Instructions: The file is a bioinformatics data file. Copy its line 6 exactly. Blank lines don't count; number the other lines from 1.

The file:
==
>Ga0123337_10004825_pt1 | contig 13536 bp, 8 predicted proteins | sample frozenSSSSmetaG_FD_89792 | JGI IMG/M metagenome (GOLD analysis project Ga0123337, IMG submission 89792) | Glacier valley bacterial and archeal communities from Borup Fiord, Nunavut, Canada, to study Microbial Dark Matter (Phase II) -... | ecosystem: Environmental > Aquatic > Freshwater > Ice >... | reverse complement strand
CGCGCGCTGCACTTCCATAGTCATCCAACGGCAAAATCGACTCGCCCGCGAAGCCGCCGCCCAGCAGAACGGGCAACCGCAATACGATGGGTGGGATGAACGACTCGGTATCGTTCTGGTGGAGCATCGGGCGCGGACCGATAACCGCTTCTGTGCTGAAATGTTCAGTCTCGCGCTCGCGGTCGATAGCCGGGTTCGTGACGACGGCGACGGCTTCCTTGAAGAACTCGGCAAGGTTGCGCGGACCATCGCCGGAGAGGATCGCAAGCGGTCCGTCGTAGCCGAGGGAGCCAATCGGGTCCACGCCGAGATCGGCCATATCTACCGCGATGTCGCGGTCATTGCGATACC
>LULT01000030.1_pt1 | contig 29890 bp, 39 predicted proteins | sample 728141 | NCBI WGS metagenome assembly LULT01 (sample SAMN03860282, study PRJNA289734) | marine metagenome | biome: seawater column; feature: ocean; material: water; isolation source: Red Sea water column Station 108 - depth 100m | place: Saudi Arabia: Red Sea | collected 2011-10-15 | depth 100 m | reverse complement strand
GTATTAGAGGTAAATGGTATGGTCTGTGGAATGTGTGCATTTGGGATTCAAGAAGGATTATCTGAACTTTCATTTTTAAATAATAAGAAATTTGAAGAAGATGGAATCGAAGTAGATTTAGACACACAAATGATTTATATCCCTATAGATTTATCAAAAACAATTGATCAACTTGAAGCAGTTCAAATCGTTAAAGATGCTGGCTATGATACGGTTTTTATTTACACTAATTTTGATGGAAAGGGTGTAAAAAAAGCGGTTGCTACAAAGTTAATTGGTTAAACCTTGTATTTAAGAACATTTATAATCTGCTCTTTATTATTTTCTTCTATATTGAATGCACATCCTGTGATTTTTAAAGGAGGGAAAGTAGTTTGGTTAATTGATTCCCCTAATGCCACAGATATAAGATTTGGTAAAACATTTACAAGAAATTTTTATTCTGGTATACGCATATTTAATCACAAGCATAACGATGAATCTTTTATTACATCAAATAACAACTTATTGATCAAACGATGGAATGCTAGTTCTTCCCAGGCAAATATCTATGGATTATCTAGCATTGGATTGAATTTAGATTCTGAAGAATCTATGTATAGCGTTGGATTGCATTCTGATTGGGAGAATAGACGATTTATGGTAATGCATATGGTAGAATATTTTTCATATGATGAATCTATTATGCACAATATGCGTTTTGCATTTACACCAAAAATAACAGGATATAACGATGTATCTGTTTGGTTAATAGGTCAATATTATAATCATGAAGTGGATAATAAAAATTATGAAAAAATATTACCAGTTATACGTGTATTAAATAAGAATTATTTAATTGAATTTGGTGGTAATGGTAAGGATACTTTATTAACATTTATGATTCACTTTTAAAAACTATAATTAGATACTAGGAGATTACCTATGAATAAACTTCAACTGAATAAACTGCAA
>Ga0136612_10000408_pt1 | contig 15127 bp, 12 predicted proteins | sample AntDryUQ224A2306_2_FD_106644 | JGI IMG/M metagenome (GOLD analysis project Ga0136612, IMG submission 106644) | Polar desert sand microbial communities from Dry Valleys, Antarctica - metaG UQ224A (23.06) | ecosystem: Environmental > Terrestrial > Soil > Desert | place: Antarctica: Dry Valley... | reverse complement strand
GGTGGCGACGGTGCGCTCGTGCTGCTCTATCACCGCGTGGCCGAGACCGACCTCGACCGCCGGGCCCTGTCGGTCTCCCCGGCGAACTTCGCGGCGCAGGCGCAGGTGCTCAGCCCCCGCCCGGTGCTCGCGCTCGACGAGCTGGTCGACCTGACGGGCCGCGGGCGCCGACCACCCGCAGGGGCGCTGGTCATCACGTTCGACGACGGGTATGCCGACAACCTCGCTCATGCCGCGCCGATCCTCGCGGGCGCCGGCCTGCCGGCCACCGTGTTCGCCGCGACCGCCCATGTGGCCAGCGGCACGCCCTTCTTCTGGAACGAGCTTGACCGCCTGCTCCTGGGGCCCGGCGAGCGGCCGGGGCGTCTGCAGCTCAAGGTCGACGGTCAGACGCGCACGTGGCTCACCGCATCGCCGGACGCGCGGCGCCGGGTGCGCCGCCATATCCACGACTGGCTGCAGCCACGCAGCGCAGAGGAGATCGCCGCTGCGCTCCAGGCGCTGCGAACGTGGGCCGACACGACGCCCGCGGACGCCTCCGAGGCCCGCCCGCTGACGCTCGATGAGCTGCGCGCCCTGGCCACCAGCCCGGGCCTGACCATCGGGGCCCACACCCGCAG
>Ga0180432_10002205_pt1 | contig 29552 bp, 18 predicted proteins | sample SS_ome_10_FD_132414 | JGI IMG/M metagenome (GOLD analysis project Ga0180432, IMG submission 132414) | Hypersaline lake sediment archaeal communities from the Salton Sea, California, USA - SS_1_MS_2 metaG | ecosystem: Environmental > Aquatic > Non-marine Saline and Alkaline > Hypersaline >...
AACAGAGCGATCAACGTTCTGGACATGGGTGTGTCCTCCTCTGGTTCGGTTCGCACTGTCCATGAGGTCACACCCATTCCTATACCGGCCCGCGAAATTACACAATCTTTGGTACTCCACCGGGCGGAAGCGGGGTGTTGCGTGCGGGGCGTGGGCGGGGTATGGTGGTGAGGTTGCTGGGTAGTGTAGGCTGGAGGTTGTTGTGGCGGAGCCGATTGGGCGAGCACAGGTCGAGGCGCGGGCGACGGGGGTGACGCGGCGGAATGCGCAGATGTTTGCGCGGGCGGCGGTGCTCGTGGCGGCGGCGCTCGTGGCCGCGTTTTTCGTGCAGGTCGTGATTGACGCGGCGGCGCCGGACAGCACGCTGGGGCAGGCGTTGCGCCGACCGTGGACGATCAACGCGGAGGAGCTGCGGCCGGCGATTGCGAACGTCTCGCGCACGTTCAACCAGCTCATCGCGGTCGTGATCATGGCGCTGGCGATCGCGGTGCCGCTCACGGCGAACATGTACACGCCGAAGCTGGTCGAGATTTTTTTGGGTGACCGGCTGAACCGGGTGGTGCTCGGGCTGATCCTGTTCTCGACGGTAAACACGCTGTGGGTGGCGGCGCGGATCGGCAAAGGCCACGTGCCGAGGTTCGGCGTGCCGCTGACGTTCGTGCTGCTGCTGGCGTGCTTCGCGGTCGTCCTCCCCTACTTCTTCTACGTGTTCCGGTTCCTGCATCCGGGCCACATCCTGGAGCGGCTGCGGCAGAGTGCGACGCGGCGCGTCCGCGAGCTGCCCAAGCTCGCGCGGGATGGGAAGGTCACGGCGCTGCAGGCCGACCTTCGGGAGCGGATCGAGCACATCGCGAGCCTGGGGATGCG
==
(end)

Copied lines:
GGTGGCGACGGTGCGCTCGTGCTGCTCTATCACCGCGTGGCCGAGACCGACCTCGACCGCCGGGCCCTGTCGGTCTCCCCGGCGAACTTCGCGGCGCAGGCGCAGGTGCTCAGCCCCCGCCCGGTGCTCGCGCTCGACGAGCTGGTCGACCTGACGGGCCGCGGGCGCCGACCACCCGCAGGGGCGCTGGTCATCACGTTCGACGACGGGTATGCCGACAACCTCGCTCATGCCGCGCCGATCCTCGCGGGCGCCGGCCTGCCGGCCACCGTGTTCGCCGCGACCGCCCATGTGGCCAGCGGCACGCCCTTCTTCTGGAACGAGCTTGACCGCCTGCTCCTGGGGCCCGGCGAGCGGCCGGGGCGTCTGCAGCTCAAGGTCGACGGTCAGACGCGCACGTGGCTCACCGCATCGCCGGACGCGCGGCGCCGGGTGCGCCGCCATATCCACGACTGGCTGCAGCCACGCAGCGCAGAGGAGATCGCCGCTGCGCTCCAGGCGCTGCGAACGTGGGCCGACACGACGCCCGCGGACGCCTCCGAGGCCCGCCCGCTGACGCTCGATGAGCTGCGCGCCCTGGCCACCAGCCCGGGCCTGACCATCGGGGCCCACACCCGCAG